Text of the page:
By Teresa Welsh |
The framing of this question may well reveal more about the state of American politics and media commentary on dysfunctional government than the responses. The implicit assumption is that President Obama's personal relationships with individual Republicans (or the presumed lack thereof) and his supposed reticence in tabling bold proposals for resolving the nation's fiscal problems is a (if not the) major reason so little progress has been made in reaching a bipartisan consensus. I believe that assumption is greatly at odds with reality and distracts readers from the core governing problems confronting the country today.
Presidential leadership is contextual—shaped by our unique constitutional arrangements and the electoral, partisan, and institutional constraints that flow from them. Under present conditions of deep ideological polarization of the parties, rough parity between the parties that fuels a strategic hyperpartisanship, and divided party government, opportunities for cross-party coalitions on controversial policies are severely limited. Constraints on presidential leadership today are exacerbated by the relentlessly oppositional stand taken by the Republicans since Obama's election, their continuing embrace of Grover Norquist's "no new tax" pledge, and their willingness since gaining the House majority in 2011 to use a series of manufactured crises to impose their policy preferences on the Democrats with whom they share power.
Ironically, Obama tried harder and longer than the results merited to work cooperatively with Republicans in Congress. He has learned painfully that his public embrace of a policy virtually ensures Republican opposition and that intensive negotiations with Republican leaders are likely to lead to a dead end. No bourbon and branch-water laced meetings with Republicans in Congress or pre-emptive compromises with them will induce cooperative behavior.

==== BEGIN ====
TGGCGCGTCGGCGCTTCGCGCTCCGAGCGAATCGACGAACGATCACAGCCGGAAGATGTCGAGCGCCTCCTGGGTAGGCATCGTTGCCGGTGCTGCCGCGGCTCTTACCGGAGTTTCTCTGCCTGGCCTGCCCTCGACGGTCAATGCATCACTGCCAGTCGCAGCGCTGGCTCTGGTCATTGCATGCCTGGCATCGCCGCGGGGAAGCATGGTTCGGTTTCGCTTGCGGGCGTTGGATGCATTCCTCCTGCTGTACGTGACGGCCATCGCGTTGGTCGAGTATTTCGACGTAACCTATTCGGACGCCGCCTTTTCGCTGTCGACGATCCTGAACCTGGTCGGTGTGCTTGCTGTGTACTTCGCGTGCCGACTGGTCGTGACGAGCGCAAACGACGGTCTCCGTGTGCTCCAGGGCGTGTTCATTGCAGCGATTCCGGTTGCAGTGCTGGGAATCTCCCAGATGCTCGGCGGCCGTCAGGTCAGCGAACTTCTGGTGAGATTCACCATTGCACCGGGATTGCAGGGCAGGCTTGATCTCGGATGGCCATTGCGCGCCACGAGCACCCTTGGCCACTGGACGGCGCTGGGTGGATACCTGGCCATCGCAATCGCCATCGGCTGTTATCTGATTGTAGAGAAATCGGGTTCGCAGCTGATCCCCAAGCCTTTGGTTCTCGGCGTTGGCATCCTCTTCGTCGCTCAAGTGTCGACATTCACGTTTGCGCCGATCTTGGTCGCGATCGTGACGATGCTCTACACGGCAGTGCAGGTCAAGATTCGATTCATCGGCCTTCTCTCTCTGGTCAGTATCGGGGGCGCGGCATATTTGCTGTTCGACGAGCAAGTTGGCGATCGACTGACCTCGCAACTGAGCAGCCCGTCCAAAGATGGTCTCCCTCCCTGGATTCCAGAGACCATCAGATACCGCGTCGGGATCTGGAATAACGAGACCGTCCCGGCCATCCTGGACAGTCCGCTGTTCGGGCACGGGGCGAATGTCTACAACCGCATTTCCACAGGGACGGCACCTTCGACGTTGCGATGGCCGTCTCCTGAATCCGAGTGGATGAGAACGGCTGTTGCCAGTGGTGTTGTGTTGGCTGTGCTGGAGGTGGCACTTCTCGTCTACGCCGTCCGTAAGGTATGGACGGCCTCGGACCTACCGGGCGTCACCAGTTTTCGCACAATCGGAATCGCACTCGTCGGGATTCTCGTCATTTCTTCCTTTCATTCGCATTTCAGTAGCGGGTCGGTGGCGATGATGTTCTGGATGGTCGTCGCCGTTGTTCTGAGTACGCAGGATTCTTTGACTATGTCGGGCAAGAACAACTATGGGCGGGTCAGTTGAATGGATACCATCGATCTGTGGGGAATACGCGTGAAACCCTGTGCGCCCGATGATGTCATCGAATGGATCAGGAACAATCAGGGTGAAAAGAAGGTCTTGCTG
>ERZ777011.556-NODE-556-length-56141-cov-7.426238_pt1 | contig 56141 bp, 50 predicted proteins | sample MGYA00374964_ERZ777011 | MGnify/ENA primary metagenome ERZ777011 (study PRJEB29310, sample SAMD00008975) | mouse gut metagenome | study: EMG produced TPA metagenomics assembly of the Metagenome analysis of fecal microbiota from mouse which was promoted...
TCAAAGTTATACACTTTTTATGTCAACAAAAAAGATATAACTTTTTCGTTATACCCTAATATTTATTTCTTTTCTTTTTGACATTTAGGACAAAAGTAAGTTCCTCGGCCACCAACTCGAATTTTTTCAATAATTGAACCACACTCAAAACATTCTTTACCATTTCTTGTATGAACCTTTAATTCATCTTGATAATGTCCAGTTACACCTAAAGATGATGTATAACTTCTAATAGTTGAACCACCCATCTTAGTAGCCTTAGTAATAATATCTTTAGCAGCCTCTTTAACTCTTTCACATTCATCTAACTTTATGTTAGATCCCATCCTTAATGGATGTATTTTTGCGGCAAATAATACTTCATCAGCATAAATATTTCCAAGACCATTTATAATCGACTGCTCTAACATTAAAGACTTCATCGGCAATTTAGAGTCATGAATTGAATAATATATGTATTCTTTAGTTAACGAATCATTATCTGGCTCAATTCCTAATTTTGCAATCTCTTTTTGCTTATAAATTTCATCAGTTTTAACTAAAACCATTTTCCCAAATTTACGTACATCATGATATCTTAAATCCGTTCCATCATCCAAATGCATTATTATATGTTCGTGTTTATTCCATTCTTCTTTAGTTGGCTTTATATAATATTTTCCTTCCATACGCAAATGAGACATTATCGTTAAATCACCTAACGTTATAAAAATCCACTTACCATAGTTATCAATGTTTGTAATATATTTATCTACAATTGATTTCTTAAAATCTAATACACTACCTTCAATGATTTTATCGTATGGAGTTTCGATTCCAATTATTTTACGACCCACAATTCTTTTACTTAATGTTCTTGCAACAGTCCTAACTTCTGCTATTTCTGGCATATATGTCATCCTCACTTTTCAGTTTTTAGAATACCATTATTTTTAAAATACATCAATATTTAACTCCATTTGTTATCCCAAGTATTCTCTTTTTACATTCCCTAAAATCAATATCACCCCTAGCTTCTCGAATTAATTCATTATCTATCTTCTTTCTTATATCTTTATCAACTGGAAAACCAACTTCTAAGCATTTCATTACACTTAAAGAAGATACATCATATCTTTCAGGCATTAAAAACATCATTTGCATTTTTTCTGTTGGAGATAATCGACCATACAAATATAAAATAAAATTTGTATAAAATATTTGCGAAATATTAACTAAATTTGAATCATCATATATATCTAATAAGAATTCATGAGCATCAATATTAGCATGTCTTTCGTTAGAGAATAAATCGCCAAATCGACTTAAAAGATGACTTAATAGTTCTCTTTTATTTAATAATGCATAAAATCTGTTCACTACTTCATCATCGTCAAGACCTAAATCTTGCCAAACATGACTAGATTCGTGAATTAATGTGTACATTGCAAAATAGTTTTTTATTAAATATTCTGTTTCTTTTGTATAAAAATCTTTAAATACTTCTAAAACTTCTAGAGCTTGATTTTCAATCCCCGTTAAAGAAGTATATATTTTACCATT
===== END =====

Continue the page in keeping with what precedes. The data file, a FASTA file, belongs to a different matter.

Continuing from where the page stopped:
Obama has now set out on the right course in his dealings with Republicans in Congress. No naiveté about the opposition he faces but a determination to make some cooperation in the electoral interests of enough Republicans to break the "taxes are off the table" logjam and move forward with an economic agenda that makes sense to most nonpartisan analysts and most Americans
About Thomas Mann Fellow in Governance Studies at the Brookings Institution
Paul Broun U.S. Representative for Georgia
Phillip Swagel Former assistant Secretary for Economic Policy at the Treasury Department.
Brandon Rottinghaus Associate Professor of Political Science at the University of Houston